Add room maintenance to your teenager’s household responsibilities. Whatever standards and expectations you described to your teen should become part of her chores. Household chores are often beneficial for teenagers because they help teach life skills and responsibility, states psychologist Fred Provenzano, writing for the National Mental Health and Education Center.
Connect a consequence for household chores not completed. By instituting consequences, you teach responsibility and you teach your child that you will hold her accountable to perform her duties, recommends educator Sara Bean, writing for the Empowering Parents website. Perhaps your teen won’t be able to use her cellphone until she completes her bedroom chores, or maybe she cannot use the family computer until after she finishes her work.
Give the three children the largest bedroom in the house. While most parents enjoy the luxury of the largest bedroom, three people deserve more space than two, regardless of size and age. While adults spend little time in the bedroom, children might spend most of the day in the room, playing, reading, dressing and sleeping.
Use bunk beds to provide sleeping space for all three children. Bunk beds are available with double-stacked beds as well as an additional bed that pulls out or protrudes from the bottom of the bunk bed. Placing bunk beds allows you to stack the beds and provide more floor space for activities and storage.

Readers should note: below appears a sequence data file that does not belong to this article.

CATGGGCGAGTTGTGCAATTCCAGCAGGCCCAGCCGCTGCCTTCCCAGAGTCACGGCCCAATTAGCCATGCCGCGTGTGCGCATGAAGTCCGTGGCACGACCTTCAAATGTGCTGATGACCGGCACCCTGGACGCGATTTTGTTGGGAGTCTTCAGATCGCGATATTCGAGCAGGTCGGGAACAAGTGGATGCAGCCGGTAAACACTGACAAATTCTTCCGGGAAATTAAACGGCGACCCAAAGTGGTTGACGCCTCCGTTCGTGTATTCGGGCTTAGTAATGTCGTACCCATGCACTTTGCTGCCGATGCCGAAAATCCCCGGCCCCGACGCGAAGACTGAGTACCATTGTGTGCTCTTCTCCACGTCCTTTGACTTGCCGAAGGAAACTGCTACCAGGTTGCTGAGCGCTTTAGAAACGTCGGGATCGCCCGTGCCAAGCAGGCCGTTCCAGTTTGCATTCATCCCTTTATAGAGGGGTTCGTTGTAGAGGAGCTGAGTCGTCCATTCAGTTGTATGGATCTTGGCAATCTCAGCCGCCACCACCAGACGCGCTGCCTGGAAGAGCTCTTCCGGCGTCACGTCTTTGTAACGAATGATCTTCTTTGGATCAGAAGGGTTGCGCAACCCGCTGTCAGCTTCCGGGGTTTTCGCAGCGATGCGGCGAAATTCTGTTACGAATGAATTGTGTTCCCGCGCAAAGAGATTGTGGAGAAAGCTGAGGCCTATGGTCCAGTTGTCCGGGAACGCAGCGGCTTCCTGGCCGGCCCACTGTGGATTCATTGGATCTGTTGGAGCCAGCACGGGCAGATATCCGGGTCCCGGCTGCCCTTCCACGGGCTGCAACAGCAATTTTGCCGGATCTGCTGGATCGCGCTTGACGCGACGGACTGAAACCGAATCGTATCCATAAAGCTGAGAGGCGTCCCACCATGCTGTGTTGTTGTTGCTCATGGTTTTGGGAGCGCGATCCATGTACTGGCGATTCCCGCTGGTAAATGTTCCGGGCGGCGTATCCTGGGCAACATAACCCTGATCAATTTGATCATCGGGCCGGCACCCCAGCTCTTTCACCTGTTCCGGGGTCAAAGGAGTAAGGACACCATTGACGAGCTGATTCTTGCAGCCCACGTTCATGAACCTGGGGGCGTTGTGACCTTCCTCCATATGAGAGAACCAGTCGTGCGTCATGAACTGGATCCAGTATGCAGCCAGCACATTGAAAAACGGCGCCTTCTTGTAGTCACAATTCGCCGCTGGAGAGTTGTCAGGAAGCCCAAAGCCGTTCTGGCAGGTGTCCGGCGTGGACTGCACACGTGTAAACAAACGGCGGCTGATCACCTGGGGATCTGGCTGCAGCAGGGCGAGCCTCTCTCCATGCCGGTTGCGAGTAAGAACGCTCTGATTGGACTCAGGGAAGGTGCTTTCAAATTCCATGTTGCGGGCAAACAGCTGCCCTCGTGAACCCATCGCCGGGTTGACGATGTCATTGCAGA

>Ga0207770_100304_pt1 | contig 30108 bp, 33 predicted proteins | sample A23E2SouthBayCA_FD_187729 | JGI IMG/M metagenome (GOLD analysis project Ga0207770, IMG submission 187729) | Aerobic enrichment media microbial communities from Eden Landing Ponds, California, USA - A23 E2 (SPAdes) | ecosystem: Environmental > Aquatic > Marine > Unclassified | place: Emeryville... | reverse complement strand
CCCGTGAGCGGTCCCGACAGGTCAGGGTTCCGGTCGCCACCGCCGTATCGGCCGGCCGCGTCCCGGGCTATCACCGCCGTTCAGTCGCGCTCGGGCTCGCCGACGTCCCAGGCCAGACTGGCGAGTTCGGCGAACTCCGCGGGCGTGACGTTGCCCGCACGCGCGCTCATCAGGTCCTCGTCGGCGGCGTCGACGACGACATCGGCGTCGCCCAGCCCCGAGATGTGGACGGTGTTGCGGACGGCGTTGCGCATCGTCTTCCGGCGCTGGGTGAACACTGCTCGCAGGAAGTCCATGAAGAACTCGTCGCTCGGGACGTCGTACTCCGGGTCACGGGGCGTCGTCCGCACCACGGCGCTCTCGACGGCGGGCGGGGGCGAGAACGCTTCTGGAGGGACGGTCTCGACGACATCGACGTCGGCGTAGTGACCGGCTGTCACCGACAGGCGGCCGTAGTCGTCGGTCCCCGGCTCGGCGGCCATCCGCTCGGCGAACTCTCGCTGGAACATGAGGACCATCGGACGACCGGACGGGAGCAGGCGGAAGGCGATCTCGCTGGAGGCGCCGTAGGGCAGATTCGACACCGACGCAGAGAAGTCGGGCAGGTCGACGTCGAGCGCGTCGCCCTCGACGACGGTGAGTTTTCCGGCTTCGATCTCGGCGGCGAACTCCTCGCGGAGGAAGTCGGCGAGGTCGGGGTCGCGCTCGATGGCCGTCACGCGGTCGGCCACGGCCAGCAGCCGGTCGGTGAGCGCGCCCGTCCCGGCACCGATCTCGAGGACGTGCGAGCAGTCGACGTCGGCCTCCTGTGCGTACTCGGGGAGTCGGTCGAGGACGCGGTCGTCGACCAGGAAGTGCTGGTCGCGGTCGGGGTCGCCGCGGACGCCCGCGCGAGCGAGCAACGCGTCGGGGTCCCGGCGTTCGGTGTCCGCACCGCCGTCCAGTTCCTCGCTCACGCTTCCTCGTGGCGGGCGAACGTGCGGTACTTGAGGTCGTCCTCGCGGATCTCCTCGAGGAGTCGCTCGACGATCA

Give each child their own personal space inside the bedroom, per recommendations from TwinsHelpStore.com. For bedrooms large enough, you might hang curtains or build wall partitions to provide each child with a private place to change clothes, get ready for school or bed and store their personal items.
Allow each child to decorate his or her section of the bedroom to prevent the children from feeling constricted to a single decorating style that fits with their roommates. TwinsHelpStore.com suggests that this, as well as adding personalized items to the room, allows children sharing a room to gain a sense of individuality instead of trying to fit into a mold.
Divide closet space to allow all three children an individual area to store clothing and other accessories. This helps to prevent fights and allows the children to keep their personal items organized and separate from their siblings.
Create additional storage in the room to provide more open floor and bed space. As items in the bedroom accumulate, you need to add more storage to keep the room from feeling cluttered. Add storage bins under beds and hang storage shelves and cabinets around the room to provide each child with extra space to store items of all sizes.
Allow personal space when placing children of different genders in one bedroom. Avoid cramping children into one bedroom for extended periods if the living situation proves detrimental to any of the three children.